Most strong he is, because he will be weak :
And happy most, because he can be wretched.
Then whole and sound, when he himself doth break;

Rejoicing most, when most he is tormented :

In greatest discontents he rests contented :
By conquering himself, all conquests he prevented.

XV. . . .
His rocky arms of massy adament,

Safely could back rebut the hardest blade ;
His skin itself could any weapon daunt,
Of such strange mould and temper was he made :
Upon his shield a palm-tree still increas'd,

Though many weights its rising arms depress’d:
His word was ! Rising most, by being most oppress'd..

Next him Androphilus*, whose sweetest mind

'Twixt mildness temper’d, and low courtesy, Could cease as soon to be, as not be kind :

Churlish despite ne'er look'd from his calm eye,

* Gentleness, or courtesy.

. Much less commanded in his gentle heart :

To basest men fair looks he would impart;
Nor could he cloak ill thoughts in complimental art,

His enemies knew not how to discommend him ;

. All others dearly lov'd ; fell ranc'rous Spite, And vile Detraction fain would reprehend him ; And oft in vain his name they closely bite,

As popular, and flatterer accusing :

But he such slavish office much refusing,
Can eas’ly quit his name from their false tongues abusing,"

His arms were fram'd into a glittring night,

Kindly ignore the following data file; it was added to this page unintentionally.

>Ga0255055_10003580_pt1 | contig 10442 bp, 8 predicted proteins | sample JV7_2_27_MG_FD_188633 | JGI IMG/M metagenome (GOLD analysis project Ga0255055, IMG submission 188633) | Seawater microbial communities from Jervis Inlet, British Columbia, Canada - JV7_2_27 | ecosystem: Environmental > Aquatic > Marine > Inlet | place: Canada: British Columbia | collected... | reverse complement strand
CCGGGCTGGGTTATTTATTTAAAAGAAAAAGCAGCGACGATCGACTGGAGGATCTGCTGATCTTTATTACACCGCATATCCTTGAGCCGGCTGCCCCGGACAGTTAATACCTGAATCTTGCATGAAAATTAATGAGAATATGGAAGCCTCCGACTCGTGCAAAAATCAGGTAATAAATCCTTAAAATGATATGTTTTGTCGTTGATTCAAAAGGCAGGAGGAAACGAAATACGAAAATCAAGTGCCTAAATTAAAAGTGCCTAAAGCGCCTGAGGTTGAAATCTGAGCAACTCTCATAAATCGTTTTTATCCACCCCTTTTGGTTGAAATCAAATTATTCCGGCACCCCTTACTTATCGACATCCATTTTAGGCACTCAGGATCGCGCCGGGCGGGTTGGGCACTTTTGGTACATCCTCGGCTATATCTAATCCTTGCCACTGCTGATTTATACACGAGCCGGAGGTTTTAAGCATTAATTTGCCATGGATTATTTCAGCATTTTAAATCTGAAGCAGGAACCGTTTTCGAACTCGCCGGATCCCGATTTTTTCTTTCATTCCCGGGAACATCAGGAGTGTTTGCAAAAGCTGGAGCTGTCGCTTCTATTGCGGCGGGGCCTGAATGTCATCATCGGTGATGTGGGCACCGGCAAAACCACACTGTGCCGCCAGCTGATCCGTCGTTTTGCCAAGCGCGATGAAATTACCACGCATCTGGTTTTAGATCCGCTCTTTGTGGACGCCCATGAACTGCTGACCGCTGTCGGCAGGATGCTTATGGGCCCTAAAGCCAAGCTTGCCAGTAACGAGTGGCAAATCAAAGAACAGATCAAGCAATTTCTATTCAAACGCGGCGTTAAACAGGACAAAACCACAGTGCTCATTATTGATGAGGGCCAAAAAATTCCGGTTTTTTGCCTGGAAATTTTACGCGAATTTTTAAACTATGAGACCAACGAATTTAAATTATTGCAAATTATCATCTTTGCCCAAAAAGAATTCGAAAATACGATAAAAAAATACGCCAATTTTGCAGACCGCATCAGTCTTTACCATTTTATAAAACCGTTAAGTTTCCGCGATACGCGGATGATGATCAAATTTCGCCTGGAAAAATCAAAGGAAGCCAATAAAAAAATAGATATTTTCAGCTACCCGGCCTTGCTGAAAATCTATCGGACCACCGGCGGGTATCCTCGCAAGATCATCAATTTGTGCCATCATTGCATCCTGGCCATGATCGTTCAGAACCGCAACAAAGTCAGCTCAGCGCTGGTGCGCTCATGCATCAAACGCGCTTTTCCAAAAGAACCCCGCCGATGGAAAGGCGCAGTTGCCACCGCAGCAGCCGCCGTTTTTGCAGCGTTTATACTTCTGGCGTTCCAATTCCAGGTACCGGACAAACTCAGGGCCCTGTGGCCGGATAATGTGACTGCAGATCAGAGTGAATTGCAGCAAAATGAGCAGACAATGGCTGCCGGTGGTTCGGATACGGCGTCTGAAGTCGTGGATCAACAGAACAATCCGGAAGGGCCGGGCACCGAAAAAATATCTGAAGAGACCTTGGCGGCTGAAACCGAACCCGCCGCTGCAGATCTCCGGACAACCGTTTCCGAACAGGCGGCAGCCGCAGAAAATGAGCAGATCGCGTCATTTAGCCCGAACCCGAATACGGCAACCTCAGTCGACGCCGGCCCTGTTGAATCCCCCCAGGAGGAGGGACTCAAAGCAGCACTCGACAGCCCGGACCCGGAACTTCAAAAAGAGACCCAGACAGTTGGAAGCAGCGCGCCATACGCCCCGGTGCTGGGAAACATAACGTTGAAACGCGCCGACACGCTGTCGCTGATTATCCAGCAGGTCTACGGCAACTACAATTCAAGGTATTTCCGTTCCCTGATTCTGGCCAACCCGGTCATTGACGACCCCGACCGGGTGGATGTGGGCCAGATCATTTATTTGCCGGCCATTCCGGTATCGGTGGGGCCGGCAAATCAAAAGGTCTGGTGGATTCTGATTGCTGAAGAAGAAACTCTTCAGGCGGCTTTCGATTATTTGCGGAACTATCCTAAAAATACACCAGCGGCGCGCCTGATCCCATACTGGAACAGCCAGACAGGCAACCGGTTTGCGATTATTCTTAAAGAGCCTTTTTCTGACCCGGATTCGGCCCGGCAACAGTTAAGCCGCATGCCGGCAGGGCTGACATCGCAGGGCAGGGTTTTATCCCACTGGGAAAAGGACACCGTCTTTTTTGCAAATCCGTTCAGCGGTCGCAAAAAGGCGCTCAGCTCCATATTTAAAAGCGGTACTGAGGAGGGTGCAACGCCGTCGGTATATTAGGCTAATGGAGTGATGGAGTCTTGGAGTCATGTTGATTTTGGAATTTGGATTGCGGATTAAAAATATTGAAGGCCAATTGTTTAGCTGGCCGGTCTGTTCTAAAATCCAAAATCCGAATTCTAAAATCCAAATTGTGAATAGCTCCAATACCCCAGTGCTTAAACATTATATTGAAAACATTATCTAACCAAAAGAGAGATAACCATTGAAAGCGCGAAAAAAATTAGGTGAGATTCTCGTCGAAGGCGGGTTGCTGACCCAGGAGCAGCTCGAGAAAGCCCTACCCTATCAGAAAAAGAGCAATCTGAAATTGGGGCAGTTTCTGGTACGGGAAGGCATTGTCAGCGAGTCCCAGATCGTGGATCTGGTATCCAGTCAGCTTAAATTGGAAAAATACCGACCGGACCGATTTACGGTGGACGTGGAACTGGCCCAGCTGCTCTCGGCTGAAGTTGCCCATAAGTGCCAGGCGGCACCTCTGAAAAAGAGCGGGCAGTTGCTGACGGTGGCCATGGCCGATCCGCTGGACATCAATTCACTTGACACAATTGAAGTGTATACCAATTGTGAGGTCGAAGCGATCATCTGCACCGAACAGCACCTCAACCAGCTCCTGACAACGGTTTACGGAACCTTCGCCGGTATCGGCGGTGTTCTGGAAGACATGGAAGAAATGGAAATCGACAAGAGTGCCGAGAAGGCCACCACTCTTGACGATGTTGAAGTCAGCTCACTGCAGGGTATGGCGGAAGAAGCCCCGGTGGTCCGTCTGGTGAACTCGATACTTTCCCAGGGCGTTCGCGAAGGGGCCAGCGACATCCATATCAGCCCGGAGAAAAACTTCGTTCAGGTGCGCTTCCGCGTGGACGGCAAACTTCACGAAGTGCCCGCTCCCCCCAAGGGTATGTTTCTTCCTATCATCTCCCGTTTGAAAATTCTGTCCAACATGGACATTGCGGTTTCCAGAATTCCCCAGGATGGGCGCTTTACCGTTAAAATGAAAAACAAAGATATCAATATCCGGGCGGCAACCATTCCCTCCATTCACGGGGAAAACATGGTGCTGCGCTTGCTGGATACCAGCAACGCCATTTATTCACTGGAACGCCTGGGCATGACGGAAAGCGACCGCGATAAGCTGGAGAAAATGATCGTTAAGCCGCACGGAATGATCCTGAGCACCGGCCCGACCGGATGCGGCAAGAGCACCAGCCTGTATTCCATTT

Whose sable gown with stars all spangled wide,
Afford the weary traveller cheerful light,
And to his home his erring footsteps guide :

Upon his ancient shield the workmen fine

Had drawn the Sun, whose eye did ne'er repine
To look on good and ill : his word, " To all I shine.?

Fair Virtue, where stay'st thou in poor exile,

Leaving the court from whence thou took'st thy name?
While in thy place is stept disdaining vile, .
And flattery, base son of need and shame;

And with them surly scorn, and hateful pride,

Whose artificial face false colours dy'd,
Which more display her shame, than loathsome foulness hide,

Late, there thou livedst with a gentle swain,

(As gentle swain as ever lived there)
Who lodg’d thee in his heart, and all thy train, .

Where bundred other gracés quarter'd were ;


But he, alas ! untimely dead and gone,

Leaves us to rue his death, and thee to moan, That few were ever such; and now those few are none.

. : XXI.
By him the stout Encrates* boldly went,

Assailed oft by mighty enemies,
Which all on him alone their spite mispent; ..
For he whole armies single bold defies ;

With him nor might, nor cunning slights prevail ;

All force on him they try, all forces fail :
Yet still assail him fresh, yet vainly still assail.

His body full of vigour, full of health ; ?

His table feeds not lust, but strength and need :
Full stor'd with plenty, not by heaping wealth,
But topping rank desires, which vain exceed :

On's shield a hand from Heav'n a orchard dressing,

Pruning superfluous boughs the trees oppressing;
So adding fruit : his word, By lessening increasing,"

His settled mind was written in his face :

For on his forehead cheerful gravity
False joys and apish vanities doth chase :
And watchful care did wake in either eye.

His heritance he would not lavish sell

Nor yet his treasure hide by neighb’ring Hell:
But well he ever spent, what he had gotten well.

A lovely pair of twins clos'd either side :

Not those in Heav'n, the flow'ry Geminies,
Are half so lovely bright; the one his bride,

Agneiat chaste, was join'd in Hymen's ties, * Temperance

+ Chastity in the married.